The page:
Some cards can process tens of thousands of dollars a month. Just load them up in Connecticut or Texas with, say, the proceeds of cocaine sales and collect the cash in local currency from an ATM in Medellin, Colombia or elsewhere in Latin America.
"I'm not so sure we have a sophisticated understanding of how to deal with this," said Richard Stana, who oversaw a report on prepaid access for the General Accounting Office, the U.S. Congress' research arm. "It's just a whole new way of doing business."
In one of the first cases to clue law enforcement to the threat, a Dallas-based company called Virtual Money Inc. provided the cards to crews who helped Colombian drug traffickers move at least $7 million to Medellin during three months in 2006, prosecutors say.
The money moved digitally, as most legitimate capital travels these days, but bypassed bank accounts, making its digital footprint harder to detect. Virtual Money allegedly violated U.S. banking law by not reporting transfers of above $10,000 or other activity suggesting illegal money movement.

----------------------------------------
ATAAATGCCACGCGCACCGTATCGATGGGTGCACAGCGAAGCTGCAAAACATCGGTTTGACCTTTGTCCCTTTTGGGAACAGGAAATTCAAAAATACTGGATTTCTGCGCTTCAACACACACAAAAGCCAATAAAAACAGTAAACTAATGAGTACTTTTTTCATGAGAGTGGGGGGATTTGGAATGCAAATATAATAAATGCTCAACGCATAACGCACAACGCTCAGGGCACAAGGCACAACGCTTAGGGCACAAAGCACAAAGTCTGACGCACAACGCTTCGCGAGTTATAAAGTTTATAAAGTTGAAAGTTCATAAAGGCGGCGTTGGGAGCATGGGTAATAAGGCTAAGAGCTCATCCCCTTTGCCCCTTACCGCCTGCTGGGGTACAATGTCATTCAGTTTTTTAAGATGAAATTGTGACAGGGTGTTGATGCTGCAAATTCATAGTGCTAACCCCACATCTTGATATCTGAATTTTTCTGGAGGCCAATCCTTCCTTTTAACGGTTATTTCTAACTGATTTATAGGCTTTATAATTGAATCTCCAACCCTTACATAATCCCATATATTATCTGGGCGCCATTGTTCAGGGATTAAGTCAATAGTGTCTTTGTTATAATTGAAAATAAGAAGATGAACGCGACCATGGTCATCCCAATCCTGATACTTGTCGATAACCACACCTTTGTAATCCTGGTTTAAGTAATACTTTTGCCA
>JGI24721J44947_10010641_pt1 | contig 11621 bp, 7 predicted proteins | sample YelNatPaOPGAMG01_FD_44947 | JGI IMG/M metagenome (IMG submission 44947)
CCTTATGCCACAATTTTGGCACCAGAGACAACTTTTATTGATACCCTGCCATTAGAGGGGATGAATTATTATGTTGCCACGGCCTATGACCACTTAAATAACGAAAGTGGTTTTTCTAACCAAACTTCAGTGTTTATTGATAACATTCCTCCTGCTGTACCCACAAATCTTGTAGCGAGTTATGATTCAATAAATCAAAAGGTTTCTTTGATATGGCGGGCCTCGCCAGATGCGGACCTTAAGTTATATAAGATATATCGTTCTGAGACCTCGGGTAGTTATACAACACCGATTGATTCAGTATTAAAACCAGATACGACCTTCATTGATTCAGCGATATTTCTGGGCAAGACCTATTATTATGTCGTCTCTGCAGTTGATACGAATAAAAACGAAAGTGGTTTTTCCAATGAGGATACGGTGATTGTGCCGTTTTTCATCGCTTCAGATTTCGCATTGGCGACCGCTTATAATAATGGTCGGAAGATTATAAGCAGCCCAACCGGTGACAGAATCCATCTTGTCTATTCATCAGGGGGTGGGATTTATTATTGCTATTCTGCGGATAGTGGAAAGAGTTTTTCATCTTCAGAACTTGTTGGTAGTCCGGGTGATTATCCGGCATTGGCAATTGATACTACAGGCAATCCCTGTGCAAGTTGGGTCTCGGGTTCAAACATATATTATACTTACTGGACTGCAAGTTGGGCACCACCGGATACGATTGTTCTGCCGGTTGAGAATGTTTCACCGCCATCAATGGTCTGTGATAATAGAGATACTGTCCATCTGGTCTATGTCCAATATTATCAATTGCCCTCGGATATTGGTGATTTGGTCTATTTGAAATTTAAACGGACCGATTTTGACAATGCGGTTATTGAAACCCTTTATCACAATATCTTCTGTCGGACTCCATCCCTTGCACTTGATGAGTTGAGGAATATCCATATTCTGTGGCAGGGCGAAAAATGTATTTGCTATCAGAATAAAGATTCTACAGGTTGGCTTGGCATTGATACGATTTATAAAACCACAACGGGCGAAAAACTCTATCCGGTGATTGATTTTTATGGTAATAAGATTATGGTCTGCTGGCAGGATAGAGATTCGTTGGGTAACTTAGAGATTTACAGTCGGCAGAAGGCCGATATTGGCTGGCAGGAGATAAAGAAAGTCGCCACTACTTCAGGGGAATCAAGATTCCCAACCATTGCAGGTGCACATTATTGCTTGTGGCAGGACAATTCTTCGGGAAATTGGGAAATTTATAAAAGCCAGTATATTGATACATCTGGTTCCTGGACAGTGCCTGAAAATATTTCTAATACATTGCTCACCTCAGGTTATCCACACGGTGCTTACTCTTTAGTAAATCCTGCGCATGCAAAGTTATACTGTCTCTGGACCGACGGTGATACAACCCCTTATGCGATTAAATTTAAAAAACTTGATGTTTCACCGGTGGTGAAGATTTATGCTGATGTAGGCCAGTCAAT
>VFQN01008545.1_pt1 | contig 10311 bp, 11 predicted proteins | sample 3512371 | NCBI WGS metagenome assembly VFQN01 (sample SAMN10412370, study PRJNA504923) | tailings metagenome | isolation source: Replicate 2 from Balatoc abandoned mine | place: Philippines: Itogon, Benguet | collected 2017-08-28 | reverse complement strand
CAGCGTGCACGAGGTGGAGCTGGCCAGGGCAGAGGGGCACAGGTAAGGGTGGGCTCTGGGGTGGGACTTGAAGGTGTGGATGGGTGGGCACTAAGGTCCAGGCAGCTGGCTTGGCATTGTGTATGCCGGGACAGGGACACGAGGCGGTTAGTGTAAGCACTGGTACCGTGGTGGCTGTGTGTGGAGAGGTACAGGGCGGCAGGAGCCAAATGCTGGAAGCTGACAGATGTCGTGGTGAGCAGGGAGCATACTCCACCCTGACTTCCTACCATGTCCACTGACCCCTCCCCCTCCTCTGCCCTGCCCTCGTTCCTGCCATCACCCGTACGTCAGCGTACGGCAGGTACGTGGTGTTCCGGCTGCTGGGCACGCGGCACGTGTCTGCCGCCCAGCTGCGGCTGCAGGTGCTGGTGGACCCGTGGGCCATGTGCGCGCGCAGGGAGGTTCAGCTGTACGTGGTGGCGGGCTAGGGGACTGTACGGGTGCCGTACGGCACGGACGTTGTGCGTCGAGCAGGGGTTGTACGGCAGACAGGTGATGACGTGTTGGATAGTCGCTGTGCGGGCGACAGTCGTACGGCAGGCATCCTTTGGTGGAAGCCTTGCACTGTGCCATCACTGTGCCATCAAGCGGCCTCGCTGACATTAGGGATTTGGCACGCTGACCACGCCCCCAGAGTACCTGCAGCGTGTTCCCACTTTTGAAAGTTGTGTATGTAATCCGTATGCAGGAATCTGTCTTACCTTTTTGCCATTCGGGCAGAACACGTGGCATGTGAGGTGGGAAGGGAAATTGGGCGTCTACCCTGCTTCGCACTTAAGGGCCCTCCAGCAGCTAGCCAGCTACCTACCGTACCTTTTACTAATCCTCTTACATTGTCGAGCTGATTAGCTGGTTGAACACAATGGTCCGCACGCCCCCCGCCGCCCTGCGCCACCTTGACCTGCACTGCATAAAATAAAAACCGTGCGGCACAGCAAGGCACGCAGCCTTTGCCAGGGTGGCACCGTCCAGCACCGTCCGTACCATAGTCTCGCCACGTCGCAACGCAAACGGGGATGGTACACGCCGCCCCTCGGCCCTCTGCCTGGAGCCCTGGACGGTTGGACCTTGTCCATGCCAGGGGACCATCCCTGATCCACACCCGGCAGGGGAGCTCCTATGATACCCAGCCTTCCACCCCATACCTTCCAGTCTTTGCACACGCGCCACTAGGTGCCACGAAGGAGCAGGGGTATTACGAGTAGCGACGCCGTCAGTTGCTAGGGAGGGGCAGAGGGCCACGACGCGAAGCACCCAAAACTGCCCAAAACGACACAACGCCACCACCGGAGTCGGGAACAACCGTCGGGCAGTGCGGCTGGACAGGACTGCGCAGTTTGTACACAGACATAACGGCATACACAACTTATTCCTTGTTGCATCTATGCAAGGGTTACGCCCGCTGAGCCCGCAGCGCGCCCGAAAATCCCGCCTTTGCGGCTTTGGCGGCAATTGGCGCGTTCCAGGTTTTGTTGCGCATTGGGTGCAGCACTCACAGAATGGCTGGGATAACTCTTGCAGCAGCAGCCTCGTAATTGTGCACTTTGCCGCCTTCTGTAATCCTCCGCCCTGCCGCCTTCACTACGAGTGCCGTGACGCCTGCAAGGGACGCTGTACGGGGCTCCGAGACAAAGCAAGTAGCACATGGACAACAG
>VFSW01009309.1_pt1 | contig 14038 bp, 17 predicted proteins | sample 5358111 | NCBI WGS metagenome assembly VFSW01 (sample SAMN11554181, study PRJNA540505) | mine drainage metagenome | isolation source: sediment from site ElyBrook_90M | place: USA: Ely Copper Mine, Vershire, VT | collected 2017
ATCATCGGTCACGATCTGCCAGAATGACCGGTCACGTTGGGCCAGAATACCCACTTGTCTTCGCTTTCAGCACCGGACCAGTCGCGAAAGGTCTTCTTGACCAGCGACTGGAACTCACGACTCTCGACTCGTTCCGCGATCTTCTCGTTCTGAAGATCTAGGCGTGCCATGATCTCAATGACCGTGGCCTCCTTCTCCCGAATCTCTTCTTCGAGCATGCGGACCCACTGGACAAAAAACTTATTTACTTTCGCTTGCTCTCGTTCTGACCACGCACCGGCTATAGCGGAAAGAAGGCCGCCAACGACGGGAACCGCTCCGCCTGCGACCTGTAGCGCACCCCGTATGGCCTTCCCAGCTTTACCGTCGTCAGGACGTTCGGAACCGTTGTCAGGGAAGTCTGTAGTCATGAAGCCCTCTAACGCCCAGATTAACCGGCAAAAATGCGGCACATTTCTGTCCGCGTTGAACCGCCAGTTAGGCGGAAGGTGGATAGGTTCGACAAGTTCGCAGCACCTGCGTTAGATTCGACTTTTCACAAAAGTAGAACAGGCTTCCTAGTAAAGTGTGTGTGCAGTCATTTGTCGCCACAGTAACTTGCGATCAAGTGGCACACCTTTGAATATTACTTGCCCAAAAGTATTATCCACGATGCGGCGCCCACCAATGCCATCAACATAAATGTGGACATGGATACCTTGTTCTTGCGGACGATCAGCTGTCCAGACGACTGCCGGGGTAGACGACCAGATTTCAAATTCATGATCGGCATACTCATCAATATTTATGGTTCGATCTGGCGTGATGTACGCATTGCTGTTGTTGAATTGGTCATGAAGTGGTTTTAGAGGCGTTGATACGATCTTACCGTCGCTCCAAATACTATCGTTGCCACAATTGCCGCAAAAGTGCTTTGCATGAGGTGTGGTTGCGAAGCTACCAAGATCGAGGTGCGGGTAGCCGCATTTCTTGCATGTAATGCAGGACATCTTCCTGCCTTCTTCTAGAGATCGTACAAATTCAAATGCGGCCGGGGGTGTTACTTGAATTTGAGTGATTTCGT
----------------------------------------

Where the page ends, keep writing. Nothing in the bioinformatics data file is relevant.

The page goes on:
David Zapp, a New York attorney for a defendant sentenced to 45 months in prison in the case, said his client was a small player in a scheme in which cards he was aware of had relatively low load limits of $1,000.
The trick was volume and the ability to replenish the cards.
Some launderers probably had 400-500 cards, he said. "Sometimes they would sell the card or sometimes they would rent the card or sometimes they would use the card for their own clientele."
Law enforcement officials won't discuss the case because Virtual Money's president, Robert Hodgins, remains a fugitive. In 2008 the government seized his suburban Oklahoma City home, more than $250,000, and two cars.